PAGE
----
Legewie benefits from the long-standing establishment of the Stuttgart Research Center Systems Biology (SRCSB) at the University of Stuttgart, the strong engineering sciences department, and the numerous research groups in the field of “red biotechnology” (i.e., the biotechnology of human cells). At the SRCSB, Legewie’s group will scale up the genomic approaches and methods for theoretically and experimentally characterizing gene expression. Legewie also benefits from the findings of the research groups led by Monilola Olayioye, Albert Jeltsch, and Nicole Radde, who, also in the fight against breast cancer, are also studying the interactions of signal transduction pathways on gene regulation.
Combining data sciences with biology
Legewie also wants to convey the link between theory, experiment, and model development to his students in order to generate enthusiasm for interdisciplinary research and quantitative approaches in biology. “They should understand how a large number of proteins interact and translate this into quantitative behavior. Data sciences – the analysis of large data sets – also play an important role.”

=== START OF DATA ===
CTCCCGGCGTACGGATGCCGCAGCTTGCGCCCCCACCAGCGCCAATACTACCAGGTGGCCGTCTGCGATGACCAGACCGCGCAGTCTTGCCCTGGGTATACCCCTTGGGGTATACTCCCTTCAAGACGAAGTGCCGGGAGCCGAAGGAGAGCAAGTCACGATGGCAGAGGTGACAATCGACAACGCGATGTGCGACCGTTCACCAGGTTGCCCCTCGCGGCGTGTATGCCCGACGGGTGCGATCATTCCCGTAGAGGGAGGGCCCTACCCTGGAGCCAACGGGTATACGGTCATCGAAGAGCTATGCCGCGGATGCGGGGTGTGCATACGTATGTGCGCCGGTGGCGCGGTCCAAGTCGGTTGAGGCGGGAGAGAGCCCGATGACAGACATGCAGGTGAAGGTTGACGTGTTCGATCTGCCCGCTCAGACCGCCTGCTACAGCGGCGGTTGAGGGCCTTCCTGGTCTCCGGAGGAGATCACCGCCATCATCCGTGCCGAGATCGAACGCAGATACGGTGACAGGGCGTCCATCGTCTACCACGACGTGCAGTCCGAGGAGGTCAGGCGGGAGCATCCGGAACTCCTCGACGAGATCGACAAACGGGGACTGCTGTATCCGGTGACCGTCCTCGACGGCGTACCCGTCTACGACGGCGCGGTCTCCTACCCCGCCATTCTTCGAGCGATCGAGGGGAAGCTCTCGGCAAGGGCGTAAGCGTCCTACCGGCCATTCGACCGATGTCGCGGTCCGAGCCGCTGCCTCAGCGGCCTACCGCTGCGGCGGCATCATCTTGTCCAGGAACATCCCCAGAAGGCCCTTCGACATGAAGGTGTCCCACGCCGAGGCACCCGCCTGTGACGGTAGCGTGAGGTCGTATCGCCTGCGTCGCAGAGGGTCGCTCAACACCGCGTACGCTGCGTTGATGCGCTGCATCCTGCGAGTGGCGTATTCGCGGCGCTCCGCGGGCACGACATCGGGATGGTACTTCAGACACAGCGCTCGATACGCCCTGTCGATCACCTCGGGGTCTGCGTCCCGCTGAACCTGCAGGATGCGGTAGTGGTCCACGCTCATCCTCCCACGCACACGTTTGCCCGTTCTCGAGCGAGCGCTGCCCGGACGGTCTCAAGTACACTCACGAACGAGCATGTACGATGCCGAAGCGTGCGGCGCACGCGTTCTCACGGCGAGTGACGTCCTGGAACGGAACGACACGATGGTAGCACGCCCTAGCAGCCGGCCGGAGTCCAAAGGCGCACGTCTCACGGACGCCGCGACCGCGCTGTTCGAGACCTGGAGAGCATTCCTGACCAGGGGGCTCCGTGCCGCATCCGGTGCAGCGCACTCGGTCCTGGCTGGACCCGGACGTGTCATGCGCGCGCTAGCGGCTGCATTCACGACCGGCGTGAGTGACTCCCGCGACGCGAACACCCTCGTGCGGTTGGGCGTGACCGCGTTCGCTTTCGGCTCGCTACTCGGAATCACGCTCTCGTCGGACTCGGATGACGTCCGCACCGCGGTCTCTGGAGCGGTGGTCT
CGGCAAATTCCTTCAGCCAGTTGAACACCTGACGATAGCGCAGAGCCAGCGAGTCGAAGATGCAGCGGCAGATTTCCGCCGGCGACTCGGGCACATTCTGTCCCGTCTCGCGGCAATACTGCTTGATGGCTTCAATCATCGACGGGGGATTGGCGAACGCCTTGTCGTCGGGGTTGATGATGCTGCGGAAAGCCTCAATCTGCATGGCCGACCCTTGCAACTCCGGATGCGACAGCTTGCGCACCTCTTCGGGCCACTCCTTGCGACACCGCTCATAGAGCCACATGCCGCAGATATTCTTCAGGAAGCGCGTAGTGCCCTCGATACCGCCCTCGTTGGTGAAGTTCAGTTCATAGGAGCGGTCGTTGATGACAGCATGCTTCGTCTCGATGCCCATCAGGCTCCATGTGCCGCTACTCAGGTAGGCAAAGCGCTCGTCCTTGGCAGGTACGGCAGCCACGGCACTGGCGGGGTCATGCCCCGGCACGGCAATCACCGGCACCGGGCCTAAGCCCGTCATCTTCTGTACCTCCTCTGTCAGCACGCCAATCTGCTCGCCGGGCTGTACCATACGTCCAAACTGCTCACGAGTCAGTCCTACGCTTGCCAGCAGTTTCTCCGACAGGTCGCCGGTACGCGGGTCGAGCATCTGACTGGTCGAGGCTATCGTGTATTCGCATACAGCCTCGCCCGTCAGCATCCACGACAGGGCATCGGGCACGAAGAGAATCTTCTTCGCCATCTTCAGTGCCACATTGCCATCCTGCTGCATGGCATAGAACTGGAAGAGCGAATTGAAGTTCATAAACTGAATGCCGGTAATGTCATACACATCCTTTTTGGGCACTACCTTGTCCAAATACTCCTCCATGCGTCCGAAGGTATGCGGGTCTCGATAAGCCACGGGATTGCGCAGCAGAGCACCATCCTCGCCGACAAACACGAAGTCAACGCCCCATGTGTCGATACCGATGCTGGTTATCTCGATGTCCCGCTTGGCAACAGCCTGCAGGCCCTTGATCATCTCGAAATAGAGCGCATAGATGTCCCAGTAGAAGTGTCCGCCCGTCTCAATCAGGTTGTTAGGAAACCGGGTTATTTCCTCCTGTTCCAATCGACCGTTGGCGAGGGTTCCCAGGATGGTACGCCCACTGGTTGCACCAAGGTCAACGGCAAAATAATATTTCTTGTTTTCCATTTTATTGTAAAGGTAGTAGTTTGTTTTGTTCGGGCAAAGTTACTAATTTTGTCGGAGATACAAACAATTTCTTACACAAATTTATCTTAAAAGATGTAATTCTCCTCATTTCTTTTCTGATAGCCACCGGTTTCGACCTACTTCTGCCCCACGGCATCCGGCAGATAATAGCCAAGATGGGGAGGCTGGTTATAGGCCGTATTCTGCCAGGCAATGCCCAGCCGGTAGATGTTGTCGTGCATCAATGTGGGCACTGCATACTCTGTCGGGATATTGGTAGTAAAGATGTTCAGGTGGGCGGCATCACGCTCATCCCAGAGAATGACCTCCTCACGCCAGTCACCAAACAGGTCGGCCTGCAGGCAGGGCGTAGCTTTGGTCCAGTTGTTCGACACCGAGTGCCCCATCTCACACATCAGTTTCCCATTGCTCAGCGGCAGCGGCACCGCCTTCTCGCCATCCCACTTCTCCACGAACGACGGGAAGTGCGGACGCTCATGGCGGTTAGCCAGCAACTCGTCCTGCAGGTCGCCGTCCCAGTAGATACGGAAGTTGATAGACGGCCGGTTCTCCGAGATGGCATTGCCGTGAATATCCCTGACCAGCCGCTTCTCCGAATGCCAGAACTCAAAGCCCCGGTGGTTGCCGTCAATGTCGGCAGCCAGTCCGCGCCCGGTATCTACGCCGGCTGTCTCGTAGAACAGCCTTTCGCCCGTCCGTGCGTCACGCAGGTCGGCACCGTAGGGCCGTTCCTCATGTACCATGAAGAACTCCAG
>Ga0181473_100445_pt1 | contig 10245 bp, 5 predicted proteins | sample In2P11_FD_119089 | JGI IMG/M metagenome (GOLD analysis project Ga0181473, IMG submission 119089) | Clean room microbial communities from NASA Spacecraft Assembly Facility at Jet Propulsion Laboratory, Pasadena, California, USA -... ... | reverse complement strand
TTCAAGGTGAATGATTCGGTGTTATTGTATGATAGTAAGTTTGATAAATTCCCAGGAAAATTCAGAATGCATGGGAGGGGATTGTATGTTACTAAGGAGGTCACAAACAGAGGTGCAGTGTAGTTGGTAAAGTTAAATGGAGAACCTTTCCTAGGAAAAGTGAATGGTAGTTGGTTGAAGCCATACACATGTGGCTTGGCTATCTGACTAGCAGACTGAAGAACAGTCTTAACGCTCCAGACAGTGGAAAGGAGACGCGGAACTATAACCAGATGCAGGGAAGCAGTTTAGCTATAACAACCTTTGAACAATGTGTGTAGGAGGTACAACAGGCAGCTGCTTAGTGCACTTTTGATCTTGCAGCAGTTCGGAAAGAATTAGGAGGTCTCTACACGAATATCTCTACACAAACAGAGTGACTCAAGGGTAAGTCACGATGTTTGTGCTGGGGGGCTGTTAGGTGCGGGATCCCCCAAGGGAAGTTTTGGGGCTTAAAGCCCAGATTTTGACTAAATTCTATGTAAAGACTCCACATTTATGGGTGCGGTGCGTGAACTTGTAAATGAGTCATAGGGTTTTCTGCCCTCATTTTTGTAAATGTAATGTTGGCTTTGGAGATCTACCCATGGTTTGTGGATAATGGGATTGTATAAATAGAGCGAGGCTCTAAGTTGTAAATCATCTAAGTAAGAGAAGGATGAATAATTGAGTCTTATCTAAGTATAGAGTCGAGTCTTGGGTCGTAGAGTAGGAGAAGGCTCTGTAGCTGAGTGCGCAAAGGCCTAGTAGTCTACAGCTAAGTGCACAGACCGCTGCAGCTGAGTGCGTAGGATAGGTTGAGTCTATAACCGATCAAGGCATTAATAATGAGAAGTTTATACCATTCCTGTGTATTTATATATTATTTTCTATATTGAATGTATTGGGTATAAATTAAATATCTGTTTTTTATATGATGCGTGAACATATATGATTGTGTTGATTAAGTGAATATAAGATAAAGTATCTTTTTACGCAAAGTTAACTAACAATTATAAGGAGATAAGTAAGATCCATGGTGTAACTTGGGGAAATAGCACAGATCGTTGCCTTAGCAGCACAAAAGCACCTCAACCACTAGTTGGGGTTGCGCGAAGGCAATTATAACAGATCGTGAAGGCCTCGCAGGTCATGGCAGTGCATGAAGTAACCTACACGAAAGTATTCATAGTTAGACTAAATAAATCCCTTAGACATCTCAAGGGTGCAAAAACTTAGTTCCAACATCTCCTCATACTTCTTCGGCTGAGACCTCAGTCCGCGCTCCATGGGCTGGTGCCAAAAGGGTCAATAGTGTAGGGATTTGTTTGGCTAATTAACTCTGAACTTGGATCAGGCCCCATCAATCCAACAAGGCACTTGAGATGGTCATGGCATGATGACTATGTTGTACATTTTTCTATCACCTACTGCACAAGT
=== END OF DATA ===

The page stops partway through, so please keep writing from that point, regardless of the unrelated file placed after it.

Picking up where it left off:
About Stefan Legewie
Stefan Legewie, born in 1977 in Aachen, studied biochemistry at the University of Witten/Herdecke and specialized in the then fledgling field of systems biology. In 2008, he received his doctorate in biophysics (summa cum laude) from the Humboldt University in Berlin. After a fellowship at the German Cancer Research Center, Legewie moved to the newly founded Institute of Molecular Biology (IMB) in Mainz as a group leader in 2010. There, he worked on the robustness and heterogeneity of biological systems and addressed the question of how the activity of genes can be reliably controlled. Since September 1, 2020, he has been Professor of Systems Biology at the University of Stuttgart.
Prof. Stefan Legewie, Institute of Industrial Genetics (IIG), Department of Systems Biology, Tel. +49 711 685 64573, e-mail